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8 Tips on Telling Your Kids You're Getting a Divorce

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Informing your children that you and your spouse are divorcing is not easy, nor should it be. But you can alleviate some of the pain and the pressure if you stick to a game plan based on simplicity, truth and emotional comfort.

1. Avoid sharing inappropriate information with children. Don't discuss adult details with your children. They either won't understand what you're talking about or will resent you for a number of reasons: You're bad mouthing the other parent, you're overburdening them, and you are providing them a hidden request to judge the situation, in your favor. Tell them what they need to know in an honest and sincere manner. Keep the focus on the kids, not on the adults, in terms of how this will impact their lives: Will they be moving? When will they see each of you?

2. Keep a unified parental front. Your kids would feel more secure and less anxious if you set clear and mutually agreed upon expectations and boundaries and send clear and similar messages about your divorce and its subsequent transitions. There is nothing more confusing to a child than to hear conflicting messages from the two most trusted adults in his or her life. While you may disagree on some day-to-day operations, or just have different parenting styles, you'll do your kids a lot of good.

3. Don't play the blame game. Of course, you know the reason why the separation is occurring. Or you think you do. (And let's be totally honest -- your spouse probably has his or her own ideas.) The kids don't need to know any of this. Why? If you blame your soon-to-be ex for the separation, you may indirectly give the child a reason to choose sides. It is unhealthy for your child to feel that there is someone to blame for the separation. Keep your thoughts about your ex to yourself. Choose productive and neutral language when you talk about your ex to your kids, his or her children just as much.

4. The kids didn't cause this. Make sure they know that. Your best bet is to give the kids the reason for the separation but make it external to both of you and something that they can live with. "We grew apart" is a good one. "Your mom/dad is a great mom/dad but we just don't get along as a couple" is good as well. The reality (in your mind) and what you actually tell the kids, really do not have to match. It's not their fault, it's an external reason that is not the fault of any of you: you, your spouse or your kids. And for their own well-being, that's all they need to know.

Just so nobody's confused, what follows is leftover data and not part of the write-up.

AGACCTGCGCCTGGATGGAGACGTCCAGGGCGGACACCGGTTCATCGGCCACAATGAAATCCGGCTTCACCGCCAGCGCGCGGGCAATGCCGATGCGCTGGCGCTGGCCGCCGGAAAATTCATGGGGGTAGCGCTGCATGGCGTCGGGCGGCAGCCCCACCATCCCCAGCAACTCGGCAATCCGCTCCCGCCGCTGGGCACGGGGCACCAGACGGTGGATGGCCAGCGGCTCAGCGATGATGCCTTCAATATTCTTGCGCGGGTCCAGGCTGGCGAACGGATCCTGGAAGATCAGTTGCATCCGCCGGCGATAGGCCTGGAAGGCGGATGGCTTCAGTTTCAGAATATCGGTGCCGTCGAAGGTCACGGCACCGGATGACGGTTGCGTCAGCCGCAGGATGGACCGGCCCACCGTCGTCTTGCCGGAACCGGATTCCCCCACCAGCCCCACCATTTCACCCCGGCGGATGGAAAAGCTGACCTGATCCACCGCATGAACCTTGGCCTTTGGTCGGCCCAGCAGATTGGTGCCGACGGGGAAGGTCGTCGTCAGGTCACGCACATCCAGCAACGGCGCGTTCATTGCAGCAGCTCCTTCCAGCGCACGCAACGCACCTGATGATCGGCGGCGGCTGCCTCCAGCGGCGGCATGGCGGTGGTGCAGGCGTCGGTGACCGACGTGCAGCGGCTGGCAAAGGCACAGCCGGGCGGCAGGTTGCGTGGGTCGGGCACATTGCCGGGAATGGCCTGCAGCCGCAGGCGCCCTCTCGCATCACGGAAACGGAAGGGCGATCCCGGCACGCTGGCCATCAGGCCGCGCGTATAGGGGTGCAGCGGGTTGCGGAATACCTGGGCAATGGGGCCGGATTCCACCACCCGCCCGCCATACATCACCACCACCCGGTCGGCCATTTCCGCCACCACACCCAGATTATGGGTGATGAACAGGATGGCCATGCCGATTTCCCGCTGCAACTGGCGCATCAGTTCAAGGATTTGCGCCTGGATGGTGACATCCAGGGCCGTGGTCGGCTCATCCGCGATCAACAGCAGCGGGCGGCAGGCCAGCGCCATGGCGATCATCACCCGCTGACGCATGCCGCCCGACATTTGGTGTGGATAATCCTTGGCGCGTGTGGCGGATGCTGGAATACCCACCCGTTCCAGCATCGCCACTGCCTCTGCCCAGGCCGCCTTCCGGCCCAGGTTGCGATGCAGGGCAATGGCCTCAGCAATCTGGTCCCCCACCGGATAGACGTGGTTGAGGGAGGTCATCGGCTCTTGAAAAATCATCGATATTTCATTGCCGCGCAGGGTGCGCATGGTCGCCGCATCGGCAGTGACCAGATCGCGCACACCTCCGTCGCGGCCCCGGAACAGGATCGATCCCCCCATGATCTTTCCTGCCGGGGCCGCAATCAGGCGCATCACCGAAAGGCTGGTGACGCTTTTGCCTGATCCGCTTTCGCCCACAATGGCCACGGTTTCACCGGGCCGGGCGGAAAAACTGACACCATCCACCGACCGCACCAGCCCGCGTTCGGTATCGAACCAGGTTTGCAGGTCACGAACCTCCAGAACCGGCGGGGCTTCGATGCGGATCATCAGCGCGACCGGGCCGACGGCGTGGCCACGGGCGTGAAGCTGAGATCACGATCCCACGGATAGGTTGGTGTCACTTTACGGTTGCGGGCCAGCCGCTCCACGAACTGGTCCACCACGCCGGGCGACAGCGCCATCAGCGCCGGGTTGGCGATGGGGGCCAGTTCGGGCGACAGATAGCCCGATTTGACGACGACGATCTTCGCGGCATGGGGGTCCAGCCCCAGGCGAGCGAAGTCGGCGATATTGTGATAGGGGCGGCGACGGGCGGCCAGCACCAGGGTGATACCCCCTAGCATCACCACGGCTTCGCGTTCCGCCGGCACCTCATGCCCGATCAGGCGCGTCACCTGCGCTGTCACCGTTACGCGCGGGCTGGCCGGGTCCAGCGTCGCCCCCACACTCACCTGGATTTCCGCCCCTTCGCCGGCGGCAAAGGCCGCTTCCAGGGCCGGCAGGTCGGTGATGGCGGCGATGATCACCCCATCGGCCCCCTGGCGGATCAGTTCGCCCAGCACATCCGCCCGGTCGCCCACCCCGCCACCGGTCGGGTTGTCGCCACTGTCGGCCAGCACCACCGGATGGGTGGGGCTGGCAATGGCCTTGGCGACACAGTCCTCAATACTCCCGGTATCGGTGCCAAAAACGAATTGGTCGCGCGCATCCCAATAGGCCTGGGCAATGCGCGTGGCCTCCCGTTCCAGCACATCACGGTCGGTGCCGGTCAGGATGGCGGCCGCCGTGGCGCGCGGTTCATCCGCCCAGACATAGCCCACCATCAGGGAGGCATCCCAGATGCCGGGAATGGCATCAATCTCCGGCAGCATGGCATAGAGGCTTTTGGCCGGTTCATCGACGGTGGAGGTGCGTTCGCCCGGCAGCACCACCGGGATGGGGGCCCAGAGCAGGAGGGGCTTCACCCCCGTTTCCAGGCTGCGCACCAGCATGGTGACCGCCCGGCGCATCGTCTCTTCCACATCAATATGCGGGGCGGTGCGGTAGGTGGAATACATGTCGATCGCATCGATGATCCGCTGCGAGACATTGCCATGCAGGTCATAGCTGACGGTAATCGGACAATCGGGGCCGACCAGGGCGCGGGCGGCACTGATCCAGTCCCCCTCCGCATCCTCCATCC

5. It's not over until it's over. Refrain from telling the children that you are divorcing unless you and your spouse are absolutely certain that the decision is final. Your best bet is to wait until you have a signed divorce agreement with specified custody arrangements and one of you is ready to move out. However, this may not be possible in every case. If so, talk to your soon to be ex about when to break the news. Do not tell the kids without telling your ex, it is not fair towards your ex and not fair towards your kids.

6. Timing is everything. Pick a time where you and your ex are emotionally ready to support the kids, in whichever way they end up reacting. If you can arrange a support system for them from other family members, great. Inform their teacher and guidance counselor. Do not do this to them right before graduation or an important exam. Choose your timing carefully.

7. Consistency is key -- to the best of your ability. Be as specific as you can in telling your kids what they should expect in the future as far as school and living arrangements. Give them concrete information and stick to it. Do not make promises that you cannot keep. Knowing what to expect and then seeing that it actually happens, will alleviate a lot of their anxieties.

8. Stay calm. Your kids are watching you. All the time. If you are anxious, they will be anxious. If you are out of control, they will be out of control as well. It is ok to grieve, all of you, it is normal. It is not ok as a parent to be out of control in front of the kids, badmouth the other parent or neglect the kids' routines. Breath, deeply, and be there for your kids. They need you.